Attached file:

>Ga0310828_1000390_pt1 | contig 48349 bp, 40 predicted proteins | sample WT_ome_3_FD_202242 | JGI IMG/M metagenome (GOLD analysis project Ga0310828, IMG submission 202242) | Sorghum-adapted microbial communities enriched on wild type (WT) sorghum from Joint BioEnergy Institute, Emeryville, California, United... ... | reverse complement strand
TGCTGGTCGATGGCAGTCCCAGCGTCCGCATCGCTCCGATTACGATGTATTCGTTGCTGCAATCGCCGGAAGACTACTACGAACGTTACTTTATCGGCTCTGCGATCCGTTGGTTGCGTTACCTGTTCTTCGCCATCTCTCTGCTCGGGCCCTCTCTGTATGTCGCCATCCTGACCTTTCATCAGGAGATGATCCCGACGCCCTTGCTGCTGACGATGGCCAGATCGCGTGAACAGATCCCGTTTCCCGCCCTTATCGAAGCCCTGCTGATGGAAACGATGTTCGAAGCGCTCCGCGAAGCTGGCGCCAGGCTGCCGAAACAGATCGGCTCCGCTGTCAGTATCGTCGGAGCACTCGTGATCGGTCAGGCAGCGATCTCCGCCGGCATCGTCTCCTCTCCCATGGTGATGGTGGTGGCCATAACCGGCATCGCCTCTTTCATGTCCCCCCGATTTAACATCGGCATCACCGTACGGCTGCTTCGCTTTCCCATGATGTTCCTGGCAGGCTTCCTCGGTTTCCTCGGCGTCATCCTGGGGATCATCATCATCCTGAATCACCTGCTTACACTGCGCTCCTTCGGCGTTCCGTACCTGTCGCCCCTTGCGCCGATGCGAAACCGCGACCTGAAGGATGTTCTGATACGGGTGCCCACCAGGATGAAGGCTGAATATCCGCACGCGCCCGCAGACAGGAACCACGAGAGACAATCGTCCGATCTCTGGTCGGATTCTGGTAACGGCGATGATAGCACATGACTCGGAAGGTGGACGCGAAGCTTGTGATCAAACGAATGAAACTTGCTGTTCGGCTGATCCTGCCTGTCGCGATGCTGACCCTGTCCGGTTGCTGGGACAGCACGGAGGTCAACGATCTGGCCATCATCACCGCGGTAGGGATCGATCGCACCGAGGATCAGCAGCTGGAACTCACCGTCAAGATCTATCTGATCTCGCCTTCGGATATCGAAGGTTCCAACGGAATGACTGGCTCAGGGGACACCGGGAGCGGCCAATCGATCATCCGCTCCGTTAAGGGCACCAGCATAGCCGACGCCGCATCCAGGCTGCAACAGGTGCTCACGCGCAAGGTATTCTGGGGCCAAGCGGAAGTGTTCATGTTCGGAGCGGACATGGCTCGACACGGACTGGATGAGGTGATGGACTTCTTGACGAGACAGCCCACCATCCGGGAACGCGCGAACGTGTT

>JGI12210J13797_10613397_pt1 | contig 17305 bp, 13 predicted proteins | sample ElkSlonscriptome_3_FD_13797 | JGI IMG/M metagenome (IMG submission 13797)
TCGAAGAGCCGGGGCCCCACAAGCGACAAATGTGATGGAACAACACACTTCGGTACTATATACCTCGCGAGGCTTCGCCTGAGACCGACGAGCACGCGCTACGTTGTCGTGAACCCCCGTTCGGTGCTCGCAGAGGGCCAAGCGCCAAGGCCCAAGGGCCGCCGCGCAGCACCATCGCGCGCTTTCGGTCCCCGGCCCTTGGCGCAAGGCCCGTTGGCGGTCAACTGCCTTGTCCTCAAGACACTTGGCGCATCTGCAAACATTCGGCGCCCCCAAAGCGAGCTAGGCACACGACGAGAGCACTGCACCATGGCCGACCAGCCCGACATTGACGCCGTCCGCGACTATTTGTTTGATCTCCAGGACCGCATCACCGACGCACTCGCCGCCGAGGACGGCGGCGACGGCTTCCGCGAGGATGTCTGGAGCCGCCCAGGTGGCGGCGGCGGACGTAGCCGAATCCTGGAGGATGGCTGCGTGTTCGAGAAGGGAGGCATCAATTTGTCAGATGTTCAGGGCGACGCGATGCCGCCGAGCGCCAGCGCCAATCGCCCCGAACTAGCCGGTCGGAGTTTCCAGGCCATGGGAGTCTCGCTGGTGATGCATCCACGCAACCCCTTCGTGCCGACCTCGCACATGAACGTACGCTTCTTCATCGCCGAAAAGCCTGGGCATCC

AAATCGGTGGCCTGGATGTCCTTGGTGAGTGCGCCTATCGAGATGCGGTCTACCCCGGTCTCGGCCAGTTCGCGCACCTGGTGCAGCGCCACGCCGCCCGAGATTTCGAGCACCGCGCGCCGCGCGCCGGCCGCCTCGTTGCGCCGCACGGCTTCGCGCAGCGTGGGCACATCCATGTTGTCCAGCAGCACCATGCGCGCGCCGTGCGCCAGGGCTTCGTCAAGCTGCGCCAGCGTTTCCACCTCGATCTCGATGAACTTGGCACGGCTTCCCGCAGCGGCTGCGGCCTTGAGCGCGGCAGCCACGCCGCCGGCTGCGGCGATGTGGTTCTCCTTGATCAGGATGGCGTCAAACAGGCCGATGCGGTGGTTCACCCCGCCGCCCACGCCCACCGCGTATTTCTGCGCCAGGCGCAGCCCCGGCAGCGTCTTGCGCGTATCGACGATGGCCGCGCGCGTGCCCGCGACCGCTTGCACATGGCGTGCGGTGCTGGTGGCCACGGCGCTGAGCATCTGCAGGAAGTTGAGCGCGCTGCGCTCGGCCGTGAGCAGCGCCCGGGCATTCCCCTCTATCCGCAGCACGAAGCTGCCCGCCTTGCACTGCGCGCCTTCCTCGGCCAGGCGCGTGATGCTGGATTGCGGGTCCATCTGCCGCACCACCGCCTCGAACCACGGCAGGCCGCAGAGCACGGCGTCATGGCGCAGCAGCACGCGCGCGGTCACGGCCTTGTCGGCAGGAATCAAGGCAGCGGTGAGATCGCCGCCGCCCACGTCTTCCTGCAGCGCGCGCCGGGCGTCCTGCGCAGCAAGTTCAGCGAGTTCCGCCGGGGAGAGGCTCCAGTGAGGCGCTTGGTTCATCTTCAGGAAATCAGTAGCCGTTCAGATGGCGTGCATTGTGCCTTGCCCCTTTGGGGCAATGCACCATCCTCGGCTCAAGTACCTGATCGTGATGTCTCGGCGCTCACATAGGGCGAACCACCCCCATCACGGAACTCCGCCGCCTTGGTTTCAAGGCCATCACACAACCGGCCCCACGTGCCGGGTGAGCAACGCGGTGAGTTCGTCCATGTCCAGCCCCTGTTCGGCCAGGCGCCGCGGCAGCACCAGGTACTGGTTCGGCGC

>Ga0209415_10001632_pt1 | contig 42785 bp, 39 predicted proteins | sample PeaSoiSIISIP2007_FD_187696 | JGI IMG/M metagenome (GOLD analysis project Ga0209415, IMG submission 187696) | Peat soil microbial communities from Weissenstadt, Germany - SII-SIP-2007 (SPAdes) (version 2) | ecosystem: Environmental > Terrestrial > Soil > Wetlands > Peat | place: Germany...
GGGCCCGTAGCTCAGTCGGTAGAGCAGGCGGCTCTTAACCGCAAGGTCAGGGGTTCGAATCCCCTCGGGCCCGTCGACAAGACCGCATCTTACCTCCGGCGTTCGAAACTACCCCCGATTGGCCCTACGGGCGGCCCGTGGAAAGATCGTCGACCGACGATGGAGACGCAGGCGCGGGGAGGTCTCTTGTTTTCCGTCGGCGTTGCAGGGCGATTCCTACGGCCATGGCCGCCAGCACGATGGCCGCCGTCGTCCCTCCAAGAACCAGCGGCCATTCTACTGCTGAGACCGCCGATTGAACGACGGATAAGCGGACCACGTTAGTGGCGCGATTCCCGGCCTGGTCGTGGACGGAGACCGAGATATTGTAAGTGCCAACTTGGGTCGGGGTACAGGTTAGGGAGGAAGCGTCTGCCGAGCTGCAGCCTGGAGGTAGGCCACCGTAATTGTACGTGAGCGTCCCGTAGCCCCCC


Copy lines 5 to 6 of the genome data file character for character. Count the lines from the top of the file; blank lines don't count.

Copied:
AAATCGGTGGCCTGGATGTCCTTGGTGAGTGCGCCTATCGAGATGCGGTCTACCCCGGTCTCGGCCAGTTCGCGCACCTGGTGCAGCGCCACGCCGCCCGAGATTTCGAGCACCGCGCGCCGCGCGCCGGCCGCCTCGTTGCGCCGCACGGCTTCGCGCAGCGTGGGCACATCCATGTTGTCCAGCAGCACCATGCGCGCGCCGTGCGCCAGGGCTTCGTCAAGCTGCGCCAGCGTTTCCACCTCGATCTCGATGAACTTGGCACGGCTTCCCGCAGCGGCTGCGGCCTTGAGCGCGGCAGCCACGCCGCCGGCTGCGGCGATGTGGTTCTCCTTGATCAGGATGGCGTCAAACAGGCCGATGCGGTGGTTCACCCCGCCGCCCACGCCCACCGCGTATTTCTGCGCCAGGCGCAGCCCCGGCAGCGTCTTGCGCGTATCGACGATGGCCGCGCGCGTGCCCGCGACCGCTTGCACATGGCGTGCGGTGCTGGTGGCCACGGCGCTGAGCATCTGCAGGAAGTTGAGCGCGCTGCGCTCGGCCGTGAGCAGCGCCCGGGCATTCCCCTCTATCCGCAGCACGAAGCTGCCCGCCTTGCACTGCGCGCCTTCCTCGGCCAGGCGCGTGATGCTGGATTGCGGGTCCATCTGCCGCACCACCGCCTCGAACCACGGCAGGCCGCAGAGCACGGCGTCATGGCGCAGCAGCACGCGCGCGGTCACGGCCTTGTCGGCAGGAATCAAGGCAGCGGTGAGATCGCCGCCGCCCACGTCTTCCTGCAGCGCGCGCCGGGCGTCCTGCGCAGCAAGTTCAGCGAGTTCCGCCGGGGAGAGGCTCCAGTGAGGCGCTTGGTTCATCTTCAGGAAATCAGTAGCCGTTCAGATGGCGTGCATTGTGCCTTGCCCCTTTGGGGCAATGCACCATCCTCGGCTCAAGTACCTGATCGTGATGTCTCGGCGCTCACATAGGGCGAACCACCCCCATCACGGAACTCCGCCGCCTTGGTTTCAAGGCCATCACACAACCGGCCCCACGTGCCGGGTGAGCAACGCGGTGAGTTCGTCCATGTCCAGCCCCTGTTCGGCCAGGCGCCGCGGCAGCACCAGGTACTGGTTCGGCGC

>Ga0209415_10001632_pt1 | contig 42785 bp, 39 predicted proteins | sample PeaSoiSIISIP2007_FD_187696 | JGI IMG/M metagenome (GOLD analysis project Ga0209415, IMG submission 187696) | Peat soil microbial communities from Weissenstadt, Germany - SII-SIP-2007 (SPAdes) (version 2) | ecosystem: Environmental > Terrestrial > Soil > Wetlands > Peat | place: Germany...